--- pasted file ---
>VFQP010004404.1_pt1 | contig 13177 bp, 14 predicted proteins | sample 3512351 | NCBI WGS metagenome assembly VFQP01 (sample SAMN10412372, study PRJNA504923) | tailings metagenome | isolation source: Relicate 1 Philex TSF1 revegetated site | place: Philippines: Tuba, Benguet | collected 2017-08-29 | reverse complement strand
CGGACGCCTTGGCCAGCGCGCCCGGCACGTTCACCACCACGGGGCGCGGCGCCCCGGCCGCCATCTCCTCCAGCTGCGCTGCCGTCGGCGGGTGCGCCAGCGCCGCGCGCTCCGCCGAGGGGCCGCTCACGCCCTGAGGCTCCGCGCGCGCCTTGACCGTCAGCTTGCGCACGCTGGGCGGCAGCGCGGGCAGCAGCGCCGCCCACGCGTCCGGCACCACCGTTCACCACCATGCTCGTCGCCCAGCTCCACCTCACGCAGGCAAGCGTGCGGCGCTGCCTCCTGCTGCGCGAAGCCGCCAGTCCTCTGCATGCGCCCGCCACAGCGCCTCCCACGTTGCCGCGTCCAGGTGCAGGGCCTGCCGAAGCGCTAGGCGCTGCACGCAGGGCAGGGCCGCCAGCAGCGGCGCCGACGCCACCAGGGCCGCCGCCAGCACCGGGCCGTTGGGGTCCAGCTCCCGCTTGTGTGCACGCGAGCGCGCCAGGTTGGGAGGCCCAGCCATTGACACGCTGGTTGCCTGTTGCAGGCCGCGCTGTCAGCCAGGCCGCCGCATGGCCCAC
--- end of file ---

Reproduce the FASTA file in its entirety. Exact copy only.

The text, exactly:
>VFQP010004404.1_pt1 | contig 13177 bp, 14 predicted proteins | sample 3512351 | NCBI WGS metagenome assembly VFQP01 (sample SAMN10412372, study PRJNA504923) | tailings metagenome | isolation source: Relicate 1 Philex TSF1 revegetated site | place: Philippines: Tuba, Benguet | collected 2017-08-29 | reverse complement strand
CGGACGCCTTGGCCAGCGCGCCCGGCACGTTCACCACCACGGGGCGCGGCGCCCCGGCCGCCATCTCCTCCAGCTGCGCTGCCGTCGGCGGGTGCGCCAGCGCCGCGCGCTCCGCCGAGGGGCCGCTCACGCCCTGAGGCTCCGCGCGCGCCTTGACCGTCAGCTTGCGCACGCTGGGCGGCAGCGCGGGCAGCAGCGCCGCCCACGCGTCCGGCACCACCGTTCACCACCATGCTCGTCGCCCAGCTCCACCTCACGCAGGCAAGCGTGCGGCGCTGCCTCCTGCTGCGCGAAGCCGCCAGTCCTCTGCATGCGCCCGCCACAGCGCCTCCCACGTTGCCGCGTCCAGGTGCAGGGCCTGCCGAAGCGCTAGGCGCTGCACGCAGGGCAGGGCCGCCAGCAGCGGCGCCGACGCCACCAGGGCCGCCGCCAGCACCGGGCCGTTGGGGTCCAGCTCCCGCTTGTGTGCACGCGAGCGCGCCAGGTTGGGAGGCCCAGCCATTGACACGCTGGTTGCCTGTTGCAGGCCGCGCTGTCAGCCAGGCCGCCGCATGGCCCAC